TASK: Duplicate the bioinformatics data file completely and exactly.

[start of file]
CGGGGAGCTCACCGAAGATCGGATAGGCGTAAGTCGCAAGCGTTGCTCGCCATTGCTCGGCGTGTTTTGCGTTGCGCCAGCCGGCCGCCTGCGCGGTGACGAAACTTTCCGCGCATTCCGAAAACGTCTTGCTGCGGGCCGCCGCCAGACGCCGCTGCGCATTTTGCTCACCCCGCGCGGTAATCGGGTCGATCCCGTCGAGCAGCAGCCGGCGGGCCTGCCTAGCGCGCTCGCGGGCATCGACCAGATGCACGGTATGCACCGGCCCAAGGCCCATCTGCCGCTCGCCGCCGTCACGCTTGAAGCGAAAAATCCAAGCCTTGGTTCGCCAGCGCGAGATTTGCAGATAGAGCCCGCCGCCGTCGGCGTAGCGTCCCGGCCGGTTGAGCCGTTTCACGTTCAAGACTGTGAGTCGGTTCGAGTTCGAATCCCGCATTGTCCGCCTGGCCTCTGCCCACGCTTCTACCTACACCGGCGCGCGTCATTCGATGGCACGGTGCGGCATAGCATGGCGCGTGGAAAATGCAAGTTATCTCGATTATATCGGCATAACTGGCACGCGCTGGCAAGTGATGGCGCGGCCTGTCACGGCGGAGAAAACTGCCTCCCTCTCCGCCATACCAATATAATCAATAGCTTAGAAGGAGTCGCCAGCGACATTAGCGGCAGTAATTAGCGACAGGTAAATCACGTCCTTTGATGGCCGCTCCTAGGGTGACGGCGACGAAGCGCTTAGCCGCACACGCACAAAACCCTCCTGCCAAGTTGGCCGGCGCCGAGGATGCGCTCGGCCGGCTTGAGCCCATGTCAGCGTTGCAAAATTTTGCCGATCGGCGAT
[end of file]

CGGGGAGCTCACCGAAGATCGGATAGGCGTAAGTCGCAAGCGTTGCTCGCCATTGCTCGGCGTGTTTTGCGTTGCGCCAGCCGGCCGCCTGCGCGGTGACGAAACTTTCCGCGCATTCCGAAAACGTCTTGCTGCGGGCCGCCGCCAGACGCCGCTGCGCATTTTGCTCACCCCGCGCGGTAATCGGGTCGATCCCGTCGAGCAGCAGCCGGCGGGCCTGCCTAGCGCGCTCGCGGGCATCGACCAGATGCACGGTATGCACCGGCCCAAGGCCCATCTGCCGCTCGCCGCCGTCACGCTTGAAGCGAAAAATCCAAGCCTTGGTTCGCCAGCGCGAGATTTGCAGATAGAGCCCGCCGCCGTCGGCGTAGCGTCCCGGCCGGTTGAGCCGTTTCACGTTCAAGACTGTGAGTCGGTTCGAGTTCGAATCCCGCATTGTCCGCCTGGCCTCTGCCCACGCTTCTACCTACACCGGCGCGCGTCATTCGATGGCACGGTGCGGCATAGCATGGCGCGTGGAAAATGCAAGTTATCTCGATTATATCGGCATAACTGGCACGCGCTGGCAAGTGATGGCGCGGCCTGTCACGGCGGAGAAAACTGCCTCCCTCTCCGCCATACCAATATAATCAATAGCTTAGAAGGAGTCGCCAGCGACATTAGCGGCAGTAATTAGCGACAGGTAAATCACGTCCTTTGATGGCCGCTCCTAGGGTGACGGCGACGAAGCGCTTAGCCGCACACGCACAAAACCCTCCTGCCAAGTTGGCCGGCGCCGAGGATGCGCTCGGCCGGCTTGAGCCCATGTCAGCGTTGCAAAATTTTGCCGATCGGCGAT